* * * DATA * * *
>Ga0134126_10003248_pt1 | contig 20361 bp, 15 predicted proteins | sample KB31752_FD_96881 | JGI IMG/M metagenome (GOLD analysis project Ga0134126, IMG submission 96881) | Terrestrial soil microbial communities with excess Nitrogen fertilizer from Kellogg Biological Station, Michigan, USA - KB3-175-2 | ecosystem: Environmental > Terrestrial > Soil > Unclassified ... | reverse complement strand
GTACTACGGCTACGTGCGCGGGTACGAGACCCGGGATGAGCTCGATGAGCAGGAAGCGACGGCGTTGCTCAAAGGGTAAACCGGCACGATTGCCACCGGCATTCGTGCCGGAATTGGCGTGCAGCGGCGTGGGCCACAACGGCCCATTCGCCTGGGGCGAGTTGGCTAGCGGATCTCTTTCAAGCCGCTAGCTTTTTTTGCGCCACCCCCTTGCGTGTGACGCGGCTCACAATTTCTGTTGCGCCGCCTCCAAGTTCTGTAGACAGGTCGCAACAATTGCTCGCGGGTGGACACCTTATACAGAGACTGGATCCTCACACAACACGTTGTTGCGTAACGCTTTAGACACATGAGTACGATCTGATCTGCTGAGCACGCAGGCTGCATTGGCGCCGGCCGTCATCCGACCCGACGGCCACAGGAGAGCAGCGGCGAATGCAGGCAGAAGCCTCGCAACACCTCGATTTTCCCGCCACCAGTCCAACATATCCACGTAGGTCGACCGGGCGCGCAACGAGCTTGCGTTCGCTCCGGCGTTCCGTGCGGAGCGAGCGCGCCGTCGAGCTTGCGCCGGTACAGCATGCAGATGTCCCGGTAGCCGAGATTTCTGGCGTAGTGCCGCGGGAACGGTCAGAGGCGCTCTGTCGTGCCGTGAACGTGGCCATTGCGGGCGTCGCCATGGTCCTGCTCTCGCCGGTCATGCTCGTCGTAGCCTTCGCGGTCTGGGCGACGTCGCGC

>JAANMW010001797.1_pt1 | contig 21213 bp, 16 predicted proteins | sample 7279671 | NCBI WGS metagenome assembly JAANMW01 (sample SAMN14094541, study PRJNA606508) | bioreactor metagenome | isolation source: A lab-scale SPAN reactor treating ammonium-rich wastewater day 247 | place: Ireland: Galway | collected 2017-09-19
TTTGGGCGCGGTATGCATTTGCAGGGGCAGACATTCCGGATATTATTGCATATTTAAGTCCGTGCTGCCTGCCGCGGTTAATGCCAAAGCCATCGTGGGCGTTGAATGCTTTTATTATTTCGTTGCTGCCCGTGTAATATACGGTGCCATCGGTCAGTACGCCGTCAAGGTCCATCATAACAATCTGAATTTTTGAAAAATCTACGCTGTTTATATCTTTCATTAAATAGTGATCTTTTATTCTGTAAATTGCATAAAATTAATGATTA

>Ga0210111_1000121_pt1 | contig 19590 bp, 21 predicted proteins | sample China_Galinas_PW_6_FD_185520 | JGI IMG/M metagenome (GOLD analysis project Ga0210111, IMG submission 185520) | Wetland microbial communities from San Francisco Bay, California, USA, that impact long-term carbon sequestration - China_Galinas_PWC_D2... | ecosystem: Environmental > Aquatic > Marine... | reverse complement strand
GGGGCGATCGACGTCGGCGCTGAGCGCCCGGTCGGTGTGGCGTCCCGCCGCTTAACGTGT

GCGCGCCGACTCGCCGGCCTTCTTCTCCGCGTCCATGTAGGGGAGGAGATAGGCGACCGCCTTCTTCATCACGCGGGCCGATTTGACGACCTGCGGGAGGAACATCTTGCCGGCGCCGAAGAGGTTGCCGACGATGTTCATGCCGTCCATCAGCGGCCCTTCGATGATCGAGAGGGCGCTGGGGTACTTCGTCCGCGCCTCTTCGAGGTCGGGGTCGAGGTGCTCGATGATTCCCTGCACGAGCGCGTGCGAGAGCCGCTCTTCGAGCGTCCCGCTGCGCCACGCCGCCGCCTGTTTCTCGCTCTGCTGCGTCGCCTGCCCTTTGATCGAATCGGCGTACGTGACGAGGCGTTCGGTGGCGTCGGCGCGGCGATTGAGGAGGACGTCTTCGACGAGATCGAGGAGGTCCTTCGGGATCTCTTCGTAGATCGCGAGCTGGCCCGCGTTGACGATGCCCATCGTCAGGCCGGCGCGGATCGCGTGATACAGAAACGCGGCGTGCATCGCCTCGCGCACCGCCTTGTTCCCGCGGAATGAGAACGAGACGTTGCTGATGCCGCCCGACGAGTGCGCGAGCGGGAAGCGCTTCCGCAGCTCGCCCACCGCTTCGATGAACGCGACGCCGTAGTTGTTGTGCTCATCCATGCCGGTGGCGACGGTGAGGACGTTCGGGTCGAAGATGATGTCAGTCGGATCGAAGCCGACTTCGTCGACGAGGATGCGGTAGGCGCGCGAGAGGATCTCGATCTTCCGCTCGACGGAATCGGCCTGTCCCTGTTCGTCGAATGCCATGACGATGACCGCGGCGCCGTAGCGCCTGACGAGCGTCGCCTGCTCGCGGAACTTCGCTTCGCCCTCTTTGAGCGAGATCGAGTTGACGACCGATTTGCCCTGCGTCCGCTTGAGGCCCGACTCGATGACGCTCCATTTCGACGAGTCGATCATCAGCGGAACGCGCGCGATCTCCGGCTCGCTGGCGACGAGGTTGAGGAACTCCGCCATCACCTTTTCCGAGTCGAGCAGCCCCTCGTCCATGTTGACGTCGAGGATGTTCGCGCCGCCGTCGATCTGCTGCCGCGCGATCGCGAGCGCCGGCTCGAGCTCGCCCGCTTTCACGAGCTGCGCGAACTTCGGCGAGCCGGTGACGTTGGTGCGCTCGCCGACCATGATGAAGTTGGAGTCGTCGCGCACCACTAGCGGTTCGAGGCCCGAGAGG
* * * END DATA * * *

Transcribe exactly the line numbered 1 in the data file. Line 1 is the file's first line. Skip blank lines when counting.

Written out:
>Ga0134126_10003248_pt1 | contig 20361 bp, 15 predicted proteins | sample KB31752_FD_96881 | JGI IMG/M metagenome (GOLD analysis project Ga0134126, IMG submission 96881) | Terrestrial soil microbial communities with excess Nitrogen fertilizer from Kellogg Biological Station, Michigan, USA - KB3-175-2 | ecosystem: Environmental > Terrestrial > Soil > Unclassified ... | reverse complement strand